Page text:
Designing a hand-carved headstone for a loved one is not something people typically enjoy doing – nobody likes to think of someone close to them dying and when they do, they are often not in the frame of mind to think clearly about what to put on their stonework.
However, doing so could mean your friend or relative is able to have a headstone that really represents their personality, with many designs available these days.
For instance, animal lovers could have hand-drawn and hand-carved images of their favourite creatures on their memorials. If they worked with animals all their lives, could not be separated from their pets, or a safari adventure had had a deep significance to them, this could be the ideal way to let others know what they were like.
Alternatively, horticultural enthusiasts can have a delicate flower drawn on to their headstone, whether they spent their lives arranging flowers for weddings or enjoyed spending weekends at their allotment.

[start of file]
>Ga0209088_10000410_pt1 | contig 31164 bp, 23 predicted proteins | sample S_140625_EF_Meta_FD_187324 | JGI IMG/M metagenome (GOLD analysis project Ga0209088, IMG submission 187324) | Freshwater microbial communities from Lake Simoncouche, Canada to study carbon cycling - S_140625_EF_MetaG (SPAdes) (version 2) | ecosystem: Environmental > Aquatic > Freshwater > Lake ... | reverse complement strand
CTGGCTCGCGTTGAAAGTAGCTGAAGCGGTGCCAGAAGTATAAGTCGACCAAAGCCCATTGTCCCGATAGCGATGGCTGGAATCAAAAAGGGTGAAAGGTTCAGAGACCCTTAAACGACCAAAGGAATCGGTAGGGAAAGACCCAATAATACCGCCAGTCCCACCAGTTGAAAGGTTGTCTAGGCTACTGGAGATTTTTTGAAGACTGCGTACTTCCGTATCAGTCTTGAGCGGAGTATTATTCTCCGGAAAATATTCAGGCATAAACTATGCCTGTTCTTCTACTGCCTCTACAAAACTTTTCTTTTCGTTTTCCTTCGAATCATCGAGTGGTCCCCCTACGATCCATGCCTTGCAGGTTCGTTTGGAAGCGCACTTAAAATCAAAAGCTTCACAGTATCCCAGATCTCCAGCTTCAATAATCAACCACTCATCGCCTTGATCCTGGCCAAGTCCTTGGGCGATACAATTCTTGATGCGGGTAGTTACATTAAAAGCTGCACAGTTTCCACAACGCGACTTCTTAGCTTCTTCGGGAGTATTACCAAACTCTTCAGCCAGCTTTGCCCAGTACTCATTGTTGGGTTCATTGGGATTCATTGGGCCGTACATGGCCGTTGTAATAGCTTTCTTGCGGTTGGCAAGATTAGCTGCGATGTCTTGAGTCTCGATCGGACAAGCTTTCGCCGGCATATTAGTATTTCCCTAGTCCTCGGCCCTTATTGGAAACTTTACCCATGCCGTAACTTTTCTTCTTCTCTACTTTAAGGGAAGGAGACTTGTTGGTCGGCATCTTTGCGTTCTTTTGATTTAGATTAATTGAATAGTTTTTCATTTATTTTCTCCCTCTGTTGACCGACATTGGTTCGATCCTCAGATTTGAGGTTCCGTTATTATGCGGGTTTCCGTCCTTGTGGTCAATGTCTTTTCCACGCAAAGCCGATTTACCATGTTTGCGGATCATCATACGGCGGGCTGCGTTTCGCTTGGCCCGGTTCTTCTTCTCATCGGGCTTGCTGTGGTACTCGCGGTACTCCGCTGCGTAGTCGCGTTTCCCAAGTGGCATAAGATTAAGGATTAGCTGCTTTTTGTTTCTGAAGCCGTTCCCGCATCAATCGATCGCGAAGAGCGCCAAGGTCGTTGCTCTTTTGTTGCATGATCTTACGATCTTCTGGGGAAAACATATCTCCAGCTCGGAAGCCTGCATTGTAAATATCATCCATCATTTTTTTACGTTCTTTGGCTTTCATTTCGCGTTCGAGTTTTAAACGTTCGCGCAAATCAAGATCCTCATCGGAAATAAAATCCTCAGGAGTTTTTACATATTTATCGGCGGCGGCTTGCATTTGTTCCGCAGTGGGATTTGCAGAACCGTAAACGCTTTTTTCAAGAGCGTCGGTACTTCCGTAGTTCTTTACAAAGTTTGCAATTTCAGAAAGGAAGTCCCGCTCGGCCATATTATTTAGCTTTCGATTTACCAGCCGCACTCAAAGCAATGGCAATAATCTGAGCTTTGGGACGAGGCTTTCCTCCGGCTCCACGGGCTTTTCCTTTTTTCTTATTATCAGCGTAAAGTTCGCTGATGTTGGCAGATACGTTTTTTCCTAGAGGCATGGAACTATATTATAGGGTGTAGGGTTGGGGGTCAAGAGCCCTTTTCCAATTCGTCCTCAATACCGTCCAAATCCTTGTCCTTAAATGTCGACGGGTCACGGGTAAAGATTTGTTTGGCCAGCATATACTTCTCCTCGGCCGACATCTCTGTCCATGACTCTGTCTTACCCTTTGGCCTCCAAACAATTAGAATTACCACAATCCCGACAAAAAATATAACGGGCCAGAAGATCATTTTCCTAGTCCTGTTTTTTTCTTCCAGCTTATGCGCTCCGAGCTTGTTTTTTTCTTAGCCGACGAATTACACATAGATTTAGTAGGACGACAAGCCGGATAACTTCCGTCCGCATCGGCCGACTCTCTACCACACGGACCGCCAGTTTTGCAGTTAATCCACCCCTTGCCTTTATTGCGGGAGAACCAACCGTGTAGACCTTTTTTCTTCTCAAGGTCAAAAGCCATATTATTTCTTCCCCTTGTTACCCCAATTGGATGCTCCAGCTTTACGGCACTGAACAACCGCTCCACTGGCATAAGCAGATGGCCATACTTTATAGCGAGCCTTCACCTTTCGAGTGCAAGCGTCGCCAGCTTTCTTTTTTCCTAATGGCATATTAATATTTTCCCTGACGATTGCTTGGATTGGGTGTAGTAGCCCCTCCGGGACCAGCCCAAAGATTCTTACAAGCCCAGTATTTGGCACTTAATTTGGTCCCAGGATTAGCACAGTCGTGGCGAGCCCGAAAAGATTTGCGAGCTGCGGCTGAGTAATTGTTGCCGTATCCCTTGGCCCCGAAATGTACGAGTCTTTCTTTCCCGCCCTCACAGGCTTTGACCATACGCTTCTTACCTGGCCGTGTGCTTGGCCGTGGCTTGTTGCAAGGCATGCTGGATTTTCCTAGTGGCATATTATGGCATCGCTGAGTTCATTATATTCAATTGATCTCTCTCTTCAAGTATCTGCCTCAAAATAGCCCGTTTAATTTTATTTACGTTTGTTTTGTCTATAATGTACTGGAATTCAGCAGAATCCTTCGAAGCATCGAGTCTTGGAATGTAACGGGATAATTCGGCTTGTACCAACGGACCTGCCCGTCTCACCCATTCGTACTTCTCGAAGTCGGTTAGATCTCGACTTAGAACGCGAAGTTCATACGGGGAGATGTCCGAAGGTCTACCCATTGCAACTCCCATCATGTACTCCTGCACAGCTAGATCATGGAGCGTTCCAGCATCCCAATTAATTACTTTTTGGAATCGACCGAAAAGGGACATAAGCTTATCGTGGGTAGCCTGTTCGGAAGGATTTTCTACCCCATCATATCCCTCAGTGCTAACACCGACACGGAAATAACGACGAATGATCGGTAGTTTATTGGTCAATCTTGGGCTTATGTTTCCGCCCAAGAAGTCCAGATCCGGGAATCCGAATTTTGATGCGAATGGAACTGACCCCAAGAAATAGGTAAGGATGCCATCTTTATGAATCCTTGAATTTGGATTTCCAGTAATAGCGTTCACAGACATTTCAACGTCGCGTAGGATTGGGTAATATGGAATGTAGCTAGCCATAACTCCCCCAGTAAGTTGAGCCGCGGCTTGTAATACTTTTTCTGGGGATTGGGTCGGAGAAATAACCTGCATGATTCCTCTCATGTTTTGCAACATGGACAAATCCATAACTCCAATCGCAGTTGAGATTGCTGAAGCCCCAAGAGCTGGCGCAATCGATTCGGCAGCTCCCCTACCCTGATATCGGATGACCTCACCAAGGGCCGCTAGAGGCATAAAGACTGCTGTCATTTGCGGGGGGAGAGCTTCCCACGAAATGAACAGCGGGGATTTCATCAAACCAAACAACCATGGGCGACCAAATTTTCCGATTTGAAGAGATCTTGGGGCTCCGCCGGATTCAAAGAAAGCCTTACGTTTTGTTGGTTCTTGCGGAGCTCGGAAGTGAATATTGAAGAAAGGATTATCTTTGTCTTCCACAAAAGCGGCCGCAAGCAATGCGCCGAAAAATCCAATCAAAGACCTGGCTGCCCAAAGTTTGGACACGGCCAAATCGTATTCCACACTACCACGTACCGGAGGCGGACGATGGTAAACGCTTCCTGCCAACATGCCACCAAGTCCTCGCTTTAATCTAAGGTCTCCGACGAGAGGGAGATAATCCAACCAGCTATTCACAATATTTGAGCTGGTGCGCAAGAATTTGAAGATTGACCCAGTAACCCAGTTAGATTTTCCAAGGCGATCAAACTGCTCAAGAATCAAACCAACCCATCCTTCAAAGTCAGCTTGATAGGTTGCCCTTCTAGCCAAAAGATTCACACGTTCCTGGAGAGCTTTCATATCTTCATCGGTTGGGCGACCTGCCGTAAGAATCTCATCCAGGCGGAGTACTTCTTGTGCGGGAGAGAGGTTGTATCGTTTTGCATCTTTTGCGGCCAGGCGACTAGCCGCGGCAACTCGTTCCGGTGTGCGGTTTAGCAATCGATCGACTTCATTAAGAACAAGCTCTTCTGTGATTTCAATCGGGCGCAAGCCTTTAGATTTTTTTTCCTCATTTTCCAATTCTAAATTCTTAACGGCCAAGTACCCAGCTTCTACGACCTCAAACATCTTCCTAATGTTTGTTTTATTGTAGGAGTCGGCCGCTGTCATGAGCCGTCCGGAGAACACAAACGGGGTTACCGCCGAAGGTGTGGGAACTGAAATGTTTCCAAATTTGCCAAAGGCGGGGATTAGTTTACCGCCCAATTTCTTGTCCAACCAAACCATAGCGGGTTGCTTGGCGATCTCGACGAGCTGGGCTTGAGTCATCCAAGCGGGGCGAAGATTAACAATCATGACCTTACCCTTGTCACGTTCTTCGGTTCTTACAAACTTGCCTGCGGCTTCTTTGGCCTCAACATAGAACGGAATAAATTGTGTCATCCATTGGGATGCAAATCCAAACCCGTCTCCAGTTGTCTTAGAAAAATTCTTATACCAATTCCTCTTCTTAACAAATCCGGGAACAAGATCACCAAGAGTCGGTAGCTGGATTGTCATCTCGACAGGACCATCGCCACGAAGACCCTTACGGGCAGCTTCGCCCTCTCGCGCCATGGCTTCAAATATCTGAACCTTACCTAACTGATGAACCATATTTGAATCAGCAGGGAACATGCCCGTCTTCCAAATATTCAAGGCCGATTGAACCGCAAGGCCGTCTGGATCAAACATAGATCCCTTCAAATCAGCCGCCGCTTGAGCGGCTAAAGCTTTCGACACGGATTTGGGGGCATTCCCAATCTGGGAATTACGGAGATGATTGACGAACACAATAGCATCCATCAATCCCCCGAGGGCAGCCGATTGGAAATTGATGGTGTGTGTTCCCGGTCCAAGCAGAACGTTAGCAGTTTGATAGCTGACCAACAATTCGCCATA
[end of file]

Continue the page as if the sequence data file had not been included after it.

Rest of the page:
According to SunLife’s Cost Of Dying report, only one per cent of people knew all of what their loved one wanted from their funeral before they died. What’s more, less than a fifth (18 per cent) knew any of their funeral wishes at all.
It revealed that Brits are still reserved when it comes to talking about their end-of-life plans, as 17 per cent who did know what their friend or relative wanted learnt about it from their will.
The findings showed that organising a funeral was the trigger that made nearly a third (60 per cent) of people start thinking about their own plans, which could include personalised headstones.